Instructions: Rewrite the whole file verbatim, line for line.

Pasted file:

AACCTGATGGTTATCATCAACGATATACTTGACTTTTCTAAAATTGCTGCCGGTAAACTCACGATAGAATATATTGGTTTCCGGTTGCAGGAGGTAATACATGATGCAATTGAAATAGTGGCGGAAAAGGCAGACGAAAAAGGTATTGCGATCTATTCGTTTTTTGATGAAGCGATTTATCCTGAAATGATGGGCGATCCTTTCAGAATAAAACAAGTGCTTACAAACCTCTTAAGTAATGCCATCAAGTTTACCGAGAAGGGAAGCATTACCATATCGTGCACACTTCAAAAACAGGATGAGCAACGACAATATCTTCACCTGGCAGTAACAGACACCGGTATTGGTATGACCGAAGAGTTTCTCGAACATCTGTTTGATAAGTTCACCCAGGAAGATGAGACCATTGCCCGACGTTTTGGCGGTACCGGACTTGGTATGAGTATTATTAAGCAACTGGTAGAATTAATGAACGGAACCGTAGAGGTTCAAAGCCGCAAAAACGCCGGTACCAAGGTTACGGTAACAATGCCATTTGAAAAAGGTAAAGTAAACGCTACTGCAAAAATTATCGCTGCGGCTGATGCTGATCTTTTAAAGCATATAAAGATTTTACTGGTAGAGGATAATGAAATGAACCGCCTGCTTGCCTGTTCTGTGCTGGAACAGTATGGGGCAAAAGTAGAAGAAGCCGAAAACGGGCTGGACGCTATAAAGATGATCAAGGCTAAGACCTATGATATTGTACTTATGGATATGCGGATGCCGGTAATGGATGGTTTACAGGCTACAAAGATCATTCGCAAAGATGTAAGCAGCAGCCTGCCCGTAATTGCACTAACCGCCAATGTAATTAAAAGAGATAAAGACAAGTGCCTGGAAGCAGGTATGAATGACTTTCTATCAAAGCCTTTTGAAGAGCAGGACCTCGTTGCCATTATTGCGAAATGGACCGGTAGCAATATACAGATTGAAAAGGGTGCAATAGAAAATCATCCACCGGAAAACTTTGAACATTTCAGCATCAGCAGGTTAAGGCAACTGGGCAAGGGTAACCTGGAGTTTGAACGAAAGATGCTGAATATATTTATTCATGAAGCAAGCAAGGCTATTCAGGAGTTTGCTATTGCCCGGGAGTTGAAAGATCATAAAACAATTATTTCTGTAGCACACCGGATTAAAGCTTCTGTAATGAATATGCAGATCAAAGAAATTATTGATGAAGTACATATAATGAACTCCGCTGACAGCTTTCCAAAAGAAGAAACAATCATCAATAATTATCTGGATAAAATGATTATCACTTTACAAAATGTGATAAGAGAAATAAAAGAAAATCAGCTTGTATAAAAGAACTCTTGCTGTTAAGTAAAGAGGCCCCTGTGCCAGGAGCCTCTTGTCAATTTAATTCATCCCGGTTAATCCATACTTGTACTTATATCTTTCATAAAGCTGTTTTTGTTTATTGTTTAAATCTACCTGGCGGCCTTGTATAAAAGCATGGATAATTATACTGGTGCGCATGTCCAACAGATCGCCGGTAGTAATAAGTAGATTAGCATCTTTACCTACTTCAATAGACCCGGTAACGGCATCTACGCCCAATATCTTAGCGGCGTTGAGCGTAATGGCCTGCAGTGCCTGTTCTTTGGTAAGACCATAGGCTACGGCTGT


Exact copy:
AACCTGATGGTTATCATCAACGATATACTTGACTTTTCTAAAATTGCTGCCGGTAAACTCACGATAGAATATATTGGTTTCCGGTTGCAGGAGGTAATACATGATGCAATTGAAATAGTGGCGGAAAAGGCAGACGAAAAAGGTATTGCGATCTATTCGTTTTTTGATGAAGCGATTTATCCTGAAATGATGGGCGATCCTTTCAGAATAAAACAAGTGCTTACAAACCTCTTAAGTAATGCCATCAAGTTTACCGAGAAGGGAAGCATTACCATATCGTGCACACTTCAAAAACAGGATGAGCAACGACAATATCTTCACCTGGCAGTAACAGACACCGGTATTGGTATGACCGAAGAGTTTCTCGAACATCTGTTTGATAAGTTCACCCAGGAAGATGAGACCATTGCCCGACGTTTTGGCGGTACCGGACTTGGTATGAGTATTATTAAGCAACTGGTAGAATTAATGAACGGAACCGTAGAGGTTCAAAGCCGCAAAAACGCCGGTACCAAGGTTACGGTAACAATGCCATTTGAAAAAGGTAAAGTAAACGCTACTGCAAAAATTATCGCTGCGGCTGATGCTGATCTTTTAAAGCATATAAAGATTTTACTGGTAGAGGATAATGAAATGAACCGCCTGCTTGCCTGTTCTGTGCTGGAACAGTATGGGGCAAAAGTAGAAGAAGCCGAAAACGGGCTGGACGCTATAAAGATGATCAAGGCTAAGACCTATGATATTGTACTTATGGATATGCGGATGCCGGTAATGGATGGTTTACAGGCTACAAAGATCATTCGCAAAGATGTAAGCAGCAGCCTGCCCGTAATTGCACTAACCGCCAATGTAATTAAAAGAGATAAAGACAAGTGCCTGGAAGCAGGTATGAATGACTTTCTATCAAAGCCTTTTGAAGAGCAGGACCTCGTTGCCATTATTGCGAAATGGACCGGTAGCAATATACAGATTGAAAAGGGTGCAATAGAAAATCATCCACCGGAAAACTTTGAACATTTCAGCATCAGCAGGTTAAGGCAACTGGGCAAGGGTAACCTGGAGTTTGAACGAAAGATGCTGAATATATTTATTCATGAAGCAAGCAAGGCTATTCAGGAGTTTGCTATTGCCCGGGAGTTGAAAGATCATAAAACAATTATTTCTGTAGCACACCGGATTAAAGCTTCTGTAATGAATATGCAGATCAAAGAAATTATTGATGAAGTACATATAATGAACTCCGCTGACAGCTTTCCAAAAGAAGAAACAATCATCAATAATTATCTGGATAAAATGATTATCACTTTACAAAATGTGATAAGAGAAATAAAAGAAAATCAGCTTGTATAAAAGAACTCTTGCTGTTAAGTAAAGAGGCCCCTGTGCCAGGAGCCTCTTGTCAATTTAATTCATCCCGGTTAATCCATACTTGTACTTATATCTTTCATAAAGCTGTTTTTGTTTATTGTTTAAATCTACCTGGCGGCCTTGTATAAAAGCATGGATAATTATACTGGTGCGCATGTCCAACAGATCGCCGGTAGTAATAAGTAGATTAGCATCTTTACCTACTTCAATAGACCCGGTAACGGCATCTACGCCCAATATCTTAGCGGCGTTGAGCGTAATGGCCTGCAGTGCCTGTTCTTTGGTAAGACCATAGGCTACGGCTGT